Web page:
Primroses bring joy in everyone’s home due to their amazing colors, and offering a potted primrose as a gift, regardless the season, will make some smiley faces.
But, as every primrose owner, you already know that these plants tend to wilt in less than a month after they came into your house. To prevent this from happening, you should know some important rules in growing primrose in pots.
Primroses are plants that feel in their 100 % at 59-60.8 degrees F. This is the optimal temperature for the plant to bloom in early spring. Also, primrose can withstand lower temperatures, because some species can even grow in the garden during winter.
At the opposite pole, high temperatures are deadly for primroses.
It well known that primroses get into their rest period during summer, but, sometimes, the rest period can cause plant’s death.
Potted primroses face with growth problems when they are brought indoors. After enjoying their growth in low temperatures, moving the plant to a 68 degree environment may be very shocking for the plant.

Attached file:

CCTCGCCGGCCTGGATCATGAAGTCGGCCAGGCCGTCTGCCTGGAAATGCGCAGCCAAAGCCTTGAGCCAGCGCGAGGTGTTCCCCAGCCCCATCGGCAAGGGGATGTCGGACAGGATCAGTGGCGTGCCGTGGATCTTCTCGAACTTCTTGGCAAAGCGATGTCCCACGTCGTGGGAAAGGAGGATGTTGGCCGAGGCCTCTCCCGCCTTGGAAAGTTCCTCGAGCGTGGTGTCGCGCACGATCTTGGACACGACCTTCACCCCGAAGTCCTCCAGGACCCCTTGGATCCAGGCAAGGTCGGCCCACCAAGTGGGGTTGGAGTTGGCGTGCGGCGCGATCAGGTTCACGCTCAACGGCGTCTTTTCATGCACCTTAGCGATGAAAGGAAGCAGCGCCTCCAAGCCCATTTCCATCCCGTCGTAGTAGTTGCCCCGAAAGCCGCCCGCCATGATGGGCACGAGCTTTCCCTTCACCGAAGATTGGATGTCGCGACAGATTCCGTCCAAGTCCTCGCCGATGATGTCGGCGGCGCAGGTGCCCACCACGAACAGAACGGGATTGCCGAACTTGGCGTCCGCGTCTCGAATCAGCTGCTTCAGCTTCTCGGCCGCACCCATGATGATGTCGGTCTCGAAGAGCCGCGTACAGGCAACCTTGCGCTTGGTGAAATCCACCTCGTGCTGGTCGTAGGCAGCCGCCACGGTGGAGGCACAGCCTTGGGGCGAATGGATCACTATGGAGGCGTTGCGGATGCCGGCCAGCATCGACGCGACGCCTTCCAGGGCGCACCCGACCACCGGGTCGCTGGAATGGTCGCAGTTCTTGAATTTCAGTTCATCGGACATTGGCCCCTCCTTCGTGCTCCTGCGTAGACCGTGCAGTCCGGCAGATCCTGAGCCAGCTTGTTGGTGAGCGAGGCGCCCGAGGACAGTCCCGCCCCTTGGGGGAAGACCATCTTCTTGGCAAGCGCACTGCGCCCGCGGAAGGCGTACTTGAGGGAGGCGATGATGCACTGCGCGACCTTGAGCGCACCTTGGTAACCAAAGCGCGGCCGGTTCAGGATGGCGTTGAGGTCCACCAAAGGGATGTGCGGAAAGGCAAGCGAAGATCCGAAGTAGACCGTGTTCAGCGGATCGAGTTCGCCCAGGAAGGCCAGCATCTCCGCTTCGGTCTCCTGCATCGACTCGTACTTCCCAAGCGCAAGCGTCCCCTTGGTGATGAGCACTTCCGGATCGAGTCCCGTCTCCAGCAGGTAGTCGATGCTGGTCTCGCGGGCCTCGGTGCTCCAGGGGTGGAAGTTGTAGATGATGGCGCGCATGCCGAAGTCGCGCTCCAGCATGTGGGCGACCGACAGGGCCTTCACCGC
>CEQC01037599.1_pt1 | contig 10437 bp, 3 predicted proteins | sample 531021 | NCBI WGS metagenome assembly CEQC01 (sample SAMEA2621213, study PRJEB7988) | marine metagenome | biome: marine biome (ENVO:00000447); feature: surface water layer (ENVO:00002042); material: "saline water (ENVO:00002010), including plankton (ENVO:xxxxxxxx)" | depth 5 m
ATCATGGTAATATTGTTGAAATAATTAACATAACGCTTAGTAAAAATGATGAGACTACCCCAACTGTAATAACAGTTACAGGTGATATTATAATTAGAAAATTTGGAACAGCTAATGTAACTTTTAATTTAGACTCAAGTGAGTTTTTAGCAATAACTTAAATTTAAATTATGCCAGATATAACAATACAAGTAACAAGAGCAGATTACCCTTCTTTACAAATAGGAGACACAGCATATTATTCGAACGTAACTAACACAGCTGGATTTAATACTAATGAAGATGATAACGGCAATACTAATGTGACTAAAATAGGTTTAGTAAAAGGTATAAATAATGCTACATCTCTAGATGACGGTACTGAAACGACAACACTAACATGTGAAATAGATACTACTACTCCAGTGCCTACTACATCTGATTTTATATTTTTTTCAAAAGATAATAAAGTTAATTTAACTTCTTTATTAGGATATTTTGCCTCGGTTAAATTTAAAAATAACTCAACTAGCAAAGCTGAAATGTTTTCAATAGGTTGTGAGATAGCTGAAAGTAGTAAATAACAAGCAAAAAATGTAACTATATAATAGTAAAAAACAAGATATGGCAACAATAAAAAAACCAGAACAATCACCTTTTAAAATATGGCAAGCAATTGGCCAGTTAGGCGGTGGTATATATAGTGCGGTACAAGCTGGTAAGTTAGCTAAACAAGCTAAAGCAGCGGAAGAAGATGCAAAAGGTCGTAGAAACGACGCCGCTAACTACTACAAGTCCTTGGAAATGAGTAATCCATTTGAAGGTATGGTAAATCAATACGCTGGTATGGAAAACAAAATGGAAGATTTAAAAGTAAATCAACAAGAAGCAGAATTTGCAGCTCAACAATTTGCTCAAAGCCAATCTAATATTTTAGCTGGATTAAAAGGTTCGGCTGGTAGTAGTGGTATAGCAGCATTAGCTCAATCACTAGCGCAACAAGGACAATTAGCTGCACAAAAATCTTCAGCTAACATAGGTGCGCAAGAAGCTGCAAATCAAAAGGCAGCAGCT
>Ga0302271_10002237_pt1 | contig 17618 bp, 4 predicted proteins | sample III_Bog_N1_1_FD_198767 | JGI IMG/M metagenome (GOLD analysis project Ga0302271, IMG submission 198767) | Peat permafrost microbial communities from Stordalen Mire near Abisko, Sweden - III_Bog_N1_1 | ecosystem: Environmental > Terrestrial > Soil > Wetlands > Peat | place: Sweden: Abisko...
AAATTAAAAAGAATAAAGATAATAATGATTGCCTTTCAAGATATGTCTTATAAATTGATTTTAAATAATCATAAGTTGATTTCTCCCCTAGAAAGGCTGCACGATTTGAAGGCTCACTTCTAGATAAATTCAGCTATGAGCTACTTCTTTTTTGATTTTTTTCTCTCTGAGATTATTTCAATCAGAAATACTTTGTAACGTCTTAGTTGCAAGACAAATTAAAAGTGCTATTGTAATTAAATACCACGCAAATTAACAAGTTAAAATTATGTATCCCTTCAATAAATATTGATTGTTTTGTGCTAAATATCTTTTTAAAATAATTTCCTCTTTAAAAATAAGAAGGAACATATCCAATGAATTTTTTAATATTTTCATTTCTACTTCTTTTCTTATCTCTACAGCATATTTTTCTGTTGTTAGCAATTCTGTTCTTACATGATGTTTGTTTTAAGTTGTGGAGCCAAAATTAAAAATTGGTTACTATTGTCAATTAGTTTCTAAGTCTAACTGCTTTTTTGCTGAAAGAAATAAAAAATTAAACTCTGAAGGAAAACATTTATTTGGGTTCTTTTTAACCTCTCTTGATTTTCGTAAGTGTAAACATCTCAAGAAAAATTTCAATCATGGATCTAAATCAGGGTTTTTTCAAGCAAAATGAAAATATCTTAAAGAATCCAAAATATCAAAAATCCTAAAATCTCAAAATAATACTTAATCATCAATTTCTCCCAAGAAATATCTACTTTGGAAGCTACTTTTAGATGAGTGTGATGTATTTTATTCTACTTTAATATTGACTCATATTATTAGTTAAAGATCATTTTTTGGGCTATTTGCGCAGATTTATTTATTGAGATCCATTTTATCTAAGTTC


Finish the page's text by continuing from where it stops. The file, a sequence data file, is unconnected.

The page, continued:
In less than a day the leaves and floral rod will soften and if you don’t change their growth conditions the plant will wilt and die.
Anyhow, if you face with this situation, you should know that moving the plant outdoors may cause the second shock.
You have to do the temperature variation gradually by offering the plant an accommodation period.
As a tip, before moving the plant indoors, you have to keep it on a sealed balcony or greenery where is no heating source.
Another factor for primrose withering is watering. Either excess water or less water may cause plant’s death.
Primroses will get very moldy if you water them excessively and if they are kept in a room with poor ventilation. Be aware that we are talking about a plant that loves water and must be watered abundantly, but at the same time you need to get rid of excess water. Don’t leave the water stagnate in the pot plate or around the soil, and try to maintain the soil moist all the time.
Image Credits: Greenduck